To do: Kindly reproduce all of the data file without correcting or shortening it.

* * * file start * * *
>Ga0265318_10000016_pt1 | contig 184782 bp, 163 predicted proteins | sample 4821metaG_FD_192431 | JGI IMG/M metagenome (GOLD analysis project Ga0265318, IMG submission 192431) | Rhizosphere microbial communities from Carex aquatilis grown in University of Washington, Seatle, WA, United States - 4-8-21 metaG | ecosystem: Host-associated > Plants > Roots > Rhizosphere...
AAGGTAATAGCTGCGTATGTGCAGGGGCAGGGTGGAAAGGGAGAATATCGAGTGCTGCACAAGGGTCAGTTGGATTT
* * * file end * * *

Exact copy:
>Ga0265318_10000016_pt1 | contig 184782 bp, 163 predicted proteins | sample 4821metaG_FD_192431 | JGI IMG/M metagenome (GOLD analysis project Ga0265318, IMG submission 192431) | Rhizosphere microbial communities from Carex aquatilis grown in University of Washington, Seatle, WA, United States - 4-8-21 metaG | ecosystem: Host-associated > Plants > Roots > Rhizosphere...
AAGGTAATAGCTGCGTATGTGCAGGGGCAGGGTGGAAAGGGAGAATATCGAGTGCTGCACAAGGGTCAGTTGGATTT